Today we're doing 'Saturday Morning Coffee' solutions -- instead of '10pm Work Night' solutions!

Continuing with the streak of string-based problems, all of the code here is 'optimal' -- i.e., *~97th* percentile or higher in the rankings.

- Verifying an Alien Dictionary

Problem: Given the `order`

of an alien alphabet, are these given alien `words`

ordered lexiographically?

I started with a naive solution to this, which was to iterate `order`

into a Dictionary for fast character look-up. I then compared the given list against a `sorted()`

version of itself. I.e., `return words == sorted(words, key=some lambda)`

. I wasn't happy with the runtime and I was wasting space -- `sorted`

creates an addtional list in memory. Also, the function being passed to the lambda converted every word to a numerical list -- more created space, more complexity.

I then tested using a list of `[None] * 26`

to use as a look-up 'Dictionary' by converting the ASCII letters to their numerical values but it was actually slower than using a normal Dictionary which was surprising. So, the Dictionary had to stay.

My improvement was to use a compare function, letter by letter, so that no extra space was created. In some cases only the first letter of each word needed to be checked -- instead of converting each whole word.

class Solution(object):def isAlienSorted(self, words, order):""":type words: List[str]:type order: str:rtype: bool"""# fast char-value checkingvals = dict()for idx, val in enumerate(order):vals[val] = idxfor i in range(0, len(words)-1):w1, w2 = words[i], words[i+1]flag = 0for j in range(min(len(w1), len(w2))):if vals[w1[j]] < vals[w2[j]]:# w1 is winnerflag = 1breakelif vals[w1[j]] > vals[w2[j]]:# w2 is winnerreturn False# w1 and w2 have equal comparable charsif flag != 1:if len(w1) > len(w2):return Falsereturn True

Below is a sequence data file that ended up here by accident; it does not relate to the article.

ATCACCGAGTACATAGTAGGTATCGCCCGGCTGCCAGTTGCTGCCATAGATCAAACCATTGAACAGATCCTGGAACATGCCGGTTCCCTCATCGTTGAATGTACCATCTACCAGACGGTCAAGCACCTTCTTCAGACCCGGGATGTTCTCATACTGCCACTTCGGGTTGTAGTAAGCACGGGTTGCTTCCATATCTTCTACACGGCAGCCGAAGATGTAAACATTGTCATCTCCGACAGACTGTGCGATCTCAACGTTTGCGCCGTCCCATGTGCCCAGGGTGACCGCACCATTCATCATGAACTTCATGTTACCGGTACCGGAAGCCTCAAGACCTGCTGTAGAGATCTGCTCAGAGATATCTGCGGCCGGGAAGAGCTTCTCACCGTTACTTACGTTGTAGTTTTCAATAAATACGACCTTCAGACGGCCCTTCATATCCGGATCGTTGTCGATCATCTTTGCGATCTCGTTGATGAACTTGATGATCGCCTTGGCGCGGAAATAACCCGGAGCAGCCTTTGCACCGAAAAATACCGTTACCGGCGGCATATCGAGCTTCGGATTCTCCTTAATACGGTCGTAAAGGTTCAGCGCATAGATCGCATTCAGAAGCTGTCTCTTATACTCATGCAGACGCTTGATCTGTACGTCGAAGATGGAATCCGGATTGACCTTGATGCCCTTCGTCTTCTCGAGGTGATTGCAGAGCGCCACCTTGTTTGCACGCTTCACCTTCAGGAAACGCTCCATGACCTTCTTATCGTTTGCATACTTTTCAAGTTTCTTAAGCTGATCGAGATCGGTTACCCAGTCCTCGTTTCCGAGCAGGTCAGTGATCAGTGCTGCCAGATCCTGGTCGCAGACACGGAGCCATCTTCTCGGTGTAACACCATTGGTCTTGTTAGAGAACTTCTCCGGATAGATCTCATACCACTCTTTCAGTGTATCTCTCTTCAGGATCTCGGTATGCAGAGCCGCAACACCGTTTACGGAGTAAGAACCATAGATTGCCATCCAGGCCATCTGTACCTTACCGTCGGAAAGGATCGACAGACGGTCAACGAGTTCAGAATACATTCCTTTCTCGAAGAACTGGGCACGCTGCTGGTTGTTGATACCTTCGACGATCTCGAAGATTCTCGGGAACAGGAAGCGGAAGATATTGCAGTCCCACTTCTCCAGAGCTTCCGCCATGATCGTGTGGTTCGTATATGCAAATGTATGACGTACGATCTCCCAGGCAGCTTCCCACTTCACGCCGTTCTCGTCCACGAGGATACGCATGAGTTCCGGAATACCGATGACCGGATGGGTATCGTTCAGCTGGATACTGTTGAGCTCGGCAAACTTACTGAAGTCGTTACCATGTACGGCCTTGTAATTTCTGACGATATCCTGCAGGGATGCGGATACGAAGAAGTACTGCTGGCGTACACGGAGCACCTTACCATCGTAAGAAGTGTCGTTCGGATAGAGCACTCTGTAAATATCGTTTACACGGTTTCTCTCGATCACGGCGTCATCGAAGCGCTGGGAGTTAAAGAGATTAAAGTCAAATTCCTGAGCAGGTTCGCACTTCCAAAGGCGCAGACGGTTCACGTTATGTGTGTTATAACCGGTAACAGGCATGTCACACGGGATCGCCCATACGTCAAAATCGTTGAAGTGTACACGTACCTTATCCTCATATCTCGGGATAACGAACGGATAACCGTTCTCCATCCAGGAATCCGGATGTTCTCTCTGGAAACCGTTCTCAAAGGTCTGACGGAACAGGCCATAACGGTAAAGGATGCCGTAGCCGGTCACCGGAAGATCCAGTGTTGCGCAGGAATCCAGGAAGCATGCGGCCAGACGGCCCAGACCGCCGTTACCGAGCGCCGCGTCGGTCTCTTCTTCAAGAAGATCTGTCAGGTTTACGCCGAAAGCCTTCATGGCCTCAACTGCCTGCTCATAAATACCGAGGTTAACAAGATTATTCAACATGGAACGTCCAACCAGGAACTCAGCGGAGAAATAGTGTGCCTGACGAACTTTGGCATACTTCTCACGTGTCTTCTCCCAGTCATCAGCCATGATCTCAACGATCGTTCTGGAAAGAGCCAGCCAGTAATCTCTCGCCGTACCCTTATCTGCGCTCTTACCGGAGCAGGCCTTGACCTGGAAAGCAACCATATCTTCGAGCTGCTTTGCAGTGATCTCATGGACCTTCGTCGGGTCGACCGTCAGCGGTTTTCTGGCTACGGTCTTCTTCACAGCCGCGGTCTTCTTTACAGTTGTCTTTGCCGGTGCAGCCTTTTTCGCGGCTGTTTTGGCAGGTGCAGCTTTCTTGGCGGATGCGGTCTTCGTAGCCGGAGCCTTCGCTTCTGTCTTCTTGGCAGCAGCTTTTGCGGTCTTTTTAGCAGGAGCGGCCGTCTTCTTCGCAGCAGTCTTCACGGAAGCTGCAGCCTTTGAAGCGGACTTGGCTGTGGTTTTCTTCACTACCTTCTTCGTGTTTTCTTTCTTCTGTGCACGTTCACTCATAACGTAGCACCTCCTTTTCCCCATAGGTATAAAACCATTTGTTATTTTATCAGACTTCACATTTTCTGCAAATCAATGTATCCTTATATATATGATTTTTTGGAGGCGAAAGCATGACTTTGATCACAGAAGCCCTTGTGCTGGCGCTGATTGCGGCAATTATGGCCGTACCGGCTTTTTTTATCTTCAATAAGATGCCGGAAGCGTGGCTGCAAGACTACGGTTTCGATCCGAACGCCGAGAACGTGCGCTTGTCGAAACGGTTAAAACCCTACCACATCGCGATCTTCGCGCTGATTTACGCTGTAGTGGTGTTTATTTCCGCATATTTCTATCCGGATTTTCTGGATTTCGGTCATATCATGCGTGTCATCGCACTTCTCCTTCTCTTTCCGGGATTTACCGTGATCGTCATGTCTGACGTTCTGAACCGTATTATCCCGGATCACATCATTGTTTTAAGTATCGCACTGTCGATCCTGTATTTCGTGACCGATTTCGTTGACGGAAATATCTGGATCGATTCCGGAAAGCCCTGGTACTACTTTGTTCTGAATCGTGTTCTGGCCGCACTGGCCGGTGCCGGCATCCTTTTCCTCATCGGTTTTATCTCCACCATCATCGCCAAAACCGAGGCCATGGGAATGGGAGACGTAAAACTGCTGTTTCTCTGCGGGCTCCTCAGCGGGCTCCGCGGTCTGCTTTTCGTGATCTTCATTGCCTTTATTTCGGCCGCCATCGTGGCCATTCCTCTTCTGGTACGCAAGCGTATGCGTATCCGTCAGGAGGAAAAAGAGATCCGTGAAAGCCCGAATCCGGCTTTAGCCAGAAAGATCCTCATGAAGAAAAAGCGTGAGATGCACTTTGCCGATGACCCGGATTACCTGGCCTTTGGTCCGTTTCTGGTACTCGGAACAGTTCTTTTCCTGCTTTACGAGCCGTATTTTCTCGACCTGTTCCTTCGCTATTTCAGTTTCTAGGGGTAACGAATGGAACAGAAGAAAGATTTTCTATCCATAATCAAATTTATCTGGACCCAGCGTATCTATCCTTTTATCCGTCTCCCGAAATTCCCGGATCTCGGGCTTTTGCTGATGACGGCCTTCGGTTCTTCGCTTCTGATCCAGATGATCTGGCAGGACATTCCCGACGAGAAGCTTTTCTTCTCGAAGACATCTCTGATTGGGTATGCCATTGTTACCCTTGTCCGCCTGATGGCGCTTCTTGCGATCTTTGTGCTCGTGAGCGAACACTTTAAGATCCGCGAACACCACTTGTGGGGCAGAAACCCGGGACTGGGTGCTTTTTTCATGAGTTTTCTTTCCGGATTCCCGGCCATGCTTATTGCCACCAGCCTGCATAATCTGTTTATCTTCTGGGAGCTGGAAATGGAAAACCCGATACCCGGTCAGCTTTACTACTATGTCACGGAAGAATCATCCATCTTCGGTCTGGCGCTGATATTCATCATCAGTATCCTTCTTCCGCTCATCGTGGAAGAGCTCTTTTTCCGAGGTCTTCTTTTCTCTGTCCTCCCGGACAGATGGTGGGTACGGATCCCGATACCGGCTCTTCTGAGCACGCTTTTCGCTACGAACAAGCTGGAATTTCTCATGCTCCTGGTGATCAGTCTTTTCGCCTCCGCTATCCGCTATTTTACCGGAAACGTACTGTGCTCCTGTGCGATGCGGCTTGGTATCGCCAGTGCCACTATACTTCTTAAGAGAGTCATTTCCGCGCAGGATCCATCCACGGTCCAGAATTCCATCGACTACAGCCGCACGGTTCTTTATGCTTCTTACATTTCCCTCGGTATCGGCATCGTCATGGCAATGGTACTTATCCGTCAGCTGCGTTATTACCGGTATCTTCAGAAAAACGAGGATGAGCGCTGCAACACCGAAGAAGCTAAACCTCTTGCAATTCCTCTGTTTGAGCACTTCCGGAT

This is one of my fastest and cleanest solutions yet.

`Runtime: 32 ms, faster than 100.00% of Python online submissions for Verifying an Alien Dictionary.`

Runtime complexity: `O(n)`

.

Spacetime complexity: Assuming an `order`

of 26: `O(1)`

.

- Reverse Only Letters

Problem: Reverse the letters in string `S`

leaving all other characters in place.

I used a simple 'two pointer' solution to this, similar to a version that I used for *345. Reverse Vowels of a String*.

from string import ascii_lettersclass Solution(object):def reverseOnlyLetters(self, S):""":type S: str:rtype: str"""S = list(S)letters = set(ascii_letters)start = 0end = len(S)-1while not start > end:if S[start] not in letters:start += 1continueif S[end] not in letters:end -= 1continueS[start], S[end] = S[end], S[start]start += 1end -= 1return ''.join(S)

After researching, and checking the runtime percentile (~97th), I believe this to be the most optimal Python solution to this problem.

Runtime complexity: `O(n)`

.

Space complexity: `O(1)`

.

- Backspace String Compare

Problem: Given string `S`

and `T`

, are they equal when written in a text editor when `#`

is backspace?

One of my early solutions was creating two lists, e.g., `[None] * len(S)`

, but I realised that this wasn't optimal and may create more space than required.

I reached for `deque`

-- Python's implementation of a Double Ended Queue. With backspace equalling a `pop()`

the rest was pretty straight forward.

from collections import dequeclass Solution(object):def backspaceCompare(self, S, T):""":type S: str:type T: str:rtype: bool"""s = deque()for i in S:if i == '#':if len(s) > 0:s.pop()else:continueelse:s.append(i)t = deque()for i in T:if i == '#':if len(t) > 0:t.pop()else:continueelse:t.append(i)return s == t

I saw a faster solution to this problem that doesn't use any data structures. Instead it uses while loops and a lot of checking. It's about twice as many lines of code as mine and, while impressive, is incredibly hard to parse!

Runtime complexity: `O(n)`

.

Spacetime complexity: `O(n)`

.